Loop in a soup

Thackeray govt raises concerns over practicability of Hyperloop project

60-Uddhav-Thackeray Allaying fears: Virgin Group founder Richard Branson with Chief Minister Uddhav Thackeray | Courtesy: CMO

HYPERLOOP, AN AMBITIOUS urban transport project launched by the Devendra Fadnavis government, has been in limbo ever since the Maharashtra Vikas Aghadi (MVA) came to power. On January 17, after a review meting in Pune, Deputy Chief Minister Ajit Pawar said that the state, at present, did not have the capacity to experiment. “Let Hyperloop become successful somewhere else in the world; let it at least run 10km on a regular basis elsewhere, then we can think about it,” said Pawar, also the finance minister. “We should first try other practicable modes of transport.”

Tech entrepreneur Elon Musk’s brainchild, Hyperloop is a technology in which a pod travels at a great speed, free of air resistance, through sealed tubes. The pod can carry passengers and freight. Fadnavis’s government had proposed a Hyperloop system between Mumbai and Pune, one of the busiest travel corridors in the country. In August 2019, the $10 billion project was named a public infrastructure project as it would bring down travel time from “3.5 hours to 30 minutes”.

Pawar’s statement clearly indicates that the Uddhav Thackeray government is considering scrapping the project. Before this, the government had stalled the Mumbai-Ahmedabad Bullet Train—a pet project of Prime Minister Narendra Modi—saying that it would rather utilise the funds for farmers’ welfare.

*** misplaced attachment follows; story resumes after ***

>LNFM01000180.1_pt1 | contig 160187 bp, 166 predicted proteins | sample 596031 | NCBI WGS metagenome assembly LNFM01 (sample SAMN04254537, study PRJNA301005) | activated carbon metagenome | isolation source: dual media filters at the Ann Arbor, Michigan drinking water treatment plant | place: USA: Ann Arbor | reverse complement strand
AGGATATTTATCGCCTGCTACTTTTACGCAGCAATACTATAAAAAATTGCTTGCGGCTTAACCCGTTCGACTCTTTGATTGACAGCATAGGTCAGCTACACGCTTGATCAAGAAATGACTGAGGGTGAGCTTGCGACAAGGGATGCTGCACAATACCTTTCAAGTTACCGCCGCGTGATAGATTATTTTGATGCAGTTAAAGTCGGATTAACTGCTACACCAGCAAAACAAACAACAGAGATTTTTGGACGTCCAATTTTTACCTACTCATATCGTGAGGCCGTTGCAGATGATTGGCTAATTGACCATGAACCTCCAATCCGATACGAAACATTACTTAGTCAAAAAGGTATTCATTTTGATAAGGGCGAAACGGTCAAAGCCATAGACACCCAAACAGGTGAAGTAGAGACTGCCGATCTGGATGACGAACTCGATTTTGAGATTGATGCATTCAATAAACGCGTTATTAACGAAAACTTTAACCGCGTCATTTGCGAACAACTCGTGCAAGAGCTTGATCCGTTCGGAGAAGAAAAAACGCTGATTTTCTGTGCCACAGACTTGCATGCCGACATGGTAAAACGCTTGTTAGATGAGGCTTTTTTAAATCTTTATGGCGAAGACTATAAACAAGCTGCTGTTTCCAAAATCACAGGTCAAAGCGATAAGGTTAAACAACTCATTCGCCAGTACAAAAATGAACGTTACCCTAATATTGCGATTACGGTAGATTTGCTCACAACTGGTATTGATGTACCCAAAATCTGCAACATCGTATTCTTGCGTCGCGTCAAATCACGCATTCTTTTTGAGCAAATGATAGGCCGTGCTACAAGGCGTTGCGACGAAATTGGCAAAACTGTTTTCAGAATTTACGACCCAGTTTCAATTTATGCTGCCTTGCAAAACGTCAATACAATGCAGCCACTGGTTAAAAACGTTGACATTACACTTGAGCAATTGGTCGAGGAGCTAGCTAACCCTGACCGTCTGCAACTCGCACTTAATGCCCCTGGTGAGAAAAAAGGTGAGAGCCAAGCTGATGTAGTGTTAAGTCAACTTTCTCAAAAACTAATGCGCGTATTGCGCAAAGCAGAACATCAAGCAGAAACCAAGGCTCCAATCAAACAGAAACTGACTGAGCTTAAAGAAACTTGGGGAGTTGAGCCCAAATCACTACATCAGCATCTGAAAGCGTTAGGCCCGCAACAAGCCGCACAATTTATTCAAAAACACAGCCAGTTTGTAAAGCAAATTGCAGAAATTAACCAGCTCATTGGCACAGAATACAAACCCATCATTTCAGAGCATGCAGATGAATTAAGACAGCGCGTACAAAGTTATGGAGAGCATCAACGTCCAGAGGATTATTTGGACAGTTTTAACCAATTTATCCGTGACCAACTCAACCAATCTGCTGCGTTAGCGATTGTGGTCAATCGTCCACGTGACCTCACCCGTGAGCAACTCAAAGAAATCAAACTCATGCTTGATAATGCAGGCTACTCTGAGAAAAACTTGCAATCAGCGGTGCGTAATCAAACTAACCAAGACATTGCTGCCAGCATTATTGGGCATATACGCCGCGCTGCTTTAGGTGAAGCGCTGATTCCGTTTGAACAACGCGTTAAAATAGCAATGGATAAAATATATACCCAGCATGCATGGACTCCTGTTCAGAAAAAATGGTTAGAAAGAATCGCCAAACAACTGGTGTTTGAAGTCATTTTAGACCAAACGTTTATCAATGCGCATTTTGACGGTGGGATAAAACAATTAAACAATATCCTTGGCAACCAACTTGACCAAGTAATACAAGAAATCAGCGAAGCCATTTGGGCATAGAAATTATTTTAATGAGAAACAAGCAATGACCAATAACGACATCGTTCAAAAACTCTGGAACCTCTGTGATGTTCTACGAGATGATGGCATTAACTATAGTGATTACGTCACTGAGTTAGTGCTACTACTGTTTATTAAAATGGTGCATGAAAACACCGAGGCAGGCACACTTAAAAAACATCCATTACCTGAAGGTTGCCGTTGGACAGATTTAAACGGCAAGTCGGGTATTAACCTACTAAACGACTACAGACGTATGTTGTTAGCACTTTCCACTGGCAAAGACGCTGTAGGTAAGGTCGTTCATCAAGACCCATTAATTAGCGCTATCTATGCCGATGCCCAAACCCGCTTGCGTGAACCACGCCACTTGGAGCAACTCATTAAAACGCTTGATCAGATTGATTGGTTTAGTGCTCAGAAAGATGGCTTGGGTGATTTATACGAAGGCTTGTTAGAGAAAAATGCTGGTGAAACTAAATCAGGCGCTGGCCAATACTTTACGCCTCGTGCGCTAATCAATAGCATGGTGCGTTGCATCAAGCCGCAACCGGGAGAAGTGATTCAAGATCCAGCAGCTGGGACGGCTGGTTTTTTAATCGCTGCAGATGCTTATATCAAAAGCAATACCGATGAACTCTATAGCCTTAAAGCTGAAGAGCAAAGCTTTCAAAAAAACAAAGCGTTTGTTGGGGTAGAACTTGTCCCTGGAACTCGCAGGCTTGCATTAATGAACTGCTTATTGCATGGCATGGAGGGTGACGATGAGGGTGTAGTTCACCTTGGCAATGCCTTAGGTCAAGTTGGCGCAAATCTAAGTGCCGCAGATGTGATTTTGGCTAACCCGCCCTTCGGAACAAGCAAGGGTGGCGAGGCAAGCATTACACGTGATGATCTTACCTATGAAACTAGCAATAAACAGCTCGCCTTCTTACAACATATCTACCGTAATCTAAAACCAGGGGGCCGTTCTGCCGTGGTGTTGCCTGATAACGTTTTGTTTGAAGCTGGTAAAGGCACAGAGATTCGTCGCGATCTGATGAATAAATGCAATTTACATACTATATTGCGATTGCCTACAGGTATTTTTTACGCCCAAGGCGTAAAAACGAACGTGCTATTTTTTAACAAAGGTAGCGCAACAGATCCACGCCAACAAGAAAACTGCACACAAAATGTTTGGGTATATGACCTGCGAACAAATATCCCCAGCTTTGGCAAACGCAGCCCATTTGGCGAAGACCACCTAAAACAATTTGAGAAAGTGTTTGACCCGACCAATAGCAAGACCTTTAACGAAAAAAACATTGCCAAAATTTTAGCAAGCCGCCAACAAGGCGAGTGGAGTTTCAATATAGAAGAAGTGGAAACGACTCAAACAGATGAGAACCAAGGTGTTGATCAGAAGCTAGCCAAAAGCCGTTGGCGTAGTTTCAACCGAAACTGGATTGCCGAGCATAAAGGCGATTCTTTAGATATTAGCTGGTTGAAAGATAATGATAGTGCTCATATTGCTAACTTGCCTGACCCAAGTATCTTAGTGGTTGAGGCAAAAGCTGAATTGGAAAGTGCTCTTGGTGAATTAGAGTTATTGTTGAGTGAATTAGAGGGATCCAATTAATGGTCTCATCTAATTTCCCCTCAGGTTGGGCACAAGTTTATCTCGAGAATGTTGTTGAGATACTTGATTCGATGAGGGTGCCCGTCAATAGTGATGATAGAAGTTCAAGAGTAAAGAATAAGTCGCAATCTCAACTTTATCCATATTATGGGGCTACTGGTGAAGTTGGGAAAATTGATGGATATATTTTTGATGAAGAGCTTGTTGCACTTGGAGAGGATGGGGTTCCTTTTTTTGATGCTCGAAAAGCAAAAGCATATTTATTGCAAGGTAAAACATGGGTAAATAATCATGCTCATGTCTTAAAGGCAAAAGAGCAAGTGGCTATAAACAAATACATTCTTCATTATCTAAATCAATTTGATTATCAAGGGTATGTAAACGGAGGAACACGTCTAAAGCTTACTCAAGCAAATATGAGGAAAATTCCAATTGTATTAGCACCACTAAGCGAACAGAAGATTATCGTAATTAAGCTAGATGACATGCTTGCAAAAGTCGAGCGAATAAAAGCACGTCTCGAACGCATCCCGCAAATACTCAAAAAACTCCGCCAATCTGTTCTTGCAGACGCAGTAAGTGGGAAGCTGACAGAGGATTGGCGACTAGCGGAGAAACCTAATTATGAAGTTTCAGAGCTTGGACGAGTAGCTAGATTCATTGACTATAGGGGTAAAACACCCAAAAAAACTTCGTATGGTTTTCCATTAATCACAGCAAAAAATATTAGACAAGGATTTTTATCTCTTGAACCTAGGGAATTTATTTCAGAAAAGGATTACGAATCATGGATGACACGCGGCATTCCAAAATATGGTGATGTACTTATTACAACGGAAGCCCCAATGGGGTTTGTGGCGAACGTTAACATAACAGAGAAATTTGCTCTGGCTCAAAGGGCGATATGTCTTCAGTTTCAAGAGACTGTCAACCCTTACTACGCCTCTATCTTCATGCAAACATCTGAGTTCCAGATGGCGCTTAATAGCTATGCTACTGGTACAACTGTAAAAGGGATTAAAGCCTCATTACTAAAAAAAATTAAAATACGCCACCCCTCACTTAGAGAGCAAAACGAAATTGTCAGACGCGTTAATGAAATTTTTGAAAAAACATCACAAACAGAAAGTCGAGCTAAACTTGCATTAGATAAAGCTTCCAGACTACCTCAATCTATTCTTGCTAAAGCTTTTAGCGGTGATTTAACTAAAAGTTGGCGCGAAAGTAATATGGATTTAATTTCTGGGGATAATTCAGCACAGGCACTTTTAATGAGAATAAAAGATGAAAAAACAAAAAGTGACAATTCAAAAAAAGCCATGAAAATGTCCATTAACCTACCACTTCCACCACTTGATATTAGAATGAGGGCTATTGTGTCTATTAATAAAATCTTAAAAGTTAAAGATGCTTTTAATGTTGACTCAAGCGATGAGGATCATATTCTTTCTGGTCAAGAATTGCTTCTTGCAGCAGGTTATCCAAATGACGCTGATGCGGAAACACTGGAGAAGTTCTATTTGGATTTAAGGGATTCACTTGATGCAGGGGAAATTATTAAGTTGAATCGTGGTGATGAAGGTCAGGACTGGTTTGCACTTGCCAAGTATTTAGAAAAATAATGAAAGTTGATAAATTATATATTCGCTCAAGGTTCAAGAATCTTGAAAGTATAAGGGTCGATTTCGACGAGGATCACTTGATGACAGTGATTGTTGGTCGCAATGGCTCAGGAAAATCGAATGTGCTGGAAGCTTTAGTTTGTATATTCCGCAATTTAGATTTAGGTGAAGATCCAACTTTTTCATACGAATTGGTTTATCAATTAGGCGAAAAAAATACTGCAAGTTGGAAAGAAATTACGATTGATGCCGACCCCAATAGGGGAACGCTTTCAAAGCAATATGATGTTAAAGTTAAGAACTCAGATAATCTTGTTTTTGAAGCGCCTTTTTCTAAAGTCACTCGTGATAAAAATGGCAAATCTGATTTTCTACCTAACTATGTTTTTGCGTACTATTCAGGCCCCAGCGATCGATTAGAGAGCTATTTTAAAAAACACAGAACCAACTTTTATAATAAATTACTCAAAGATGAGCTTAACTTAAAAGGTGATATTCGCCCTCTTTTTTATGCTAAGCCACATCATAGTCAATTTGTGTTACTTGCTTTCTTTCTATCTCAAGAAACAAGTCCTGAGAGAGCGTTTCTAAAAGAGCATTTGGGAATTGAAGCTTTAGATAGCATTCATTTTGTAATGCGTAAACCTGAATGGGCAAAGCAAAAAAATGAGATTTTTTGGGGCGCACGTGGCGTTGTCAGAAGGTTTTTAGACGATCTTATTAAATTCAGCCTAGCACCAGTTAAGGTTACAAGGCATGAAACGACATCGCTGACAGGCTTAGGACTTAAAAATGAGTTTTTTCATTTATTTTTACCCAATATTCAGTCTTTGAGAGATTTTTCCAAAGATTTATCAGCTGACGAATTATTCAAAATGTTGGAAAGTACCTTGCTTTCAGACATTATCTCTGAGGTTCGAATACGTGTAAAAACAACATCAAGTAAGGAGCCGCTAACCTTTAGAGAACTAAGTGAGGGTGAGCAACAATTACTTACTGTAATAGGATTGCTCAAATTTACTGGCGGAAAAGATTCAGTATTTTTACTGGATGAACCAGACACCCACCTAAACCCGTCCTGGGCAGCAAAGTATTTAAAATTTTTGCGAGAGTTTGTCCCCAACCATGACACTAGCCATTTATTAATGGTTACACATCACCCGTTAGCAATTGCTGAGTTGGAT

BJP chief spokesperson Madhav Bhandari said that the sole aim of this government was to stop development. “[Hyperloop] was launched with a specific aim to develop the state so that there can be top-class infrastructure along with huge employment generation,” he said. “Now if the present rulers are thinking of scrapping it just because it was launched by our government, we really pity their concept of development and political understanding.”

Political analyst Abhay Deshpande, however, said Hyperloop would not be the government’s priority as the technology had not been used for public transport anywhere so far. “Instead, this government is focusing on projects like Samruddhi Corridor between Nagpur and Mumbai and the recently inaugurated Mumbai trans-harbour link,” he said. Also, the MVA was keen on having more projects in villages as it has more of a rural connect, he added.

Hyperloop was to be implemented in Maharashtra through Richard Branson’s Virgin Hyperloop One (VHO). Branson, who recently met Thackeray in Mumbai, said the visit was aimed at clearing the misunderstanding about Hyperloop and to gauge the government’s interest in it. After Branson’s visit, it was once again announced that Hyperloop would be funded by VHO and Dubai-based DP World; all the government had to do was acquire land.

The VHO had proposed a two-phase project, beginning with the construction of a 11.8km demonstration track, followed by the construction of the remaining 100km. It was also considering to add a stop at the proposed Navi Mumbai international airport. According to estimates by VHO and KPMG, the Hyperloop project will help create 1.8 million jobs, and will attract an investment of Rs70,000 crore during its construction period. Over its lifetime, it will create “over $36 billion in socioeconomic benefits, resulting in a 2.6 per cent increase in state GDP”.

Thackeray was noncommittal during his meeting with Branson, but with Pawar expressing his reservations, it seems Hyperloop’s fate is sealed.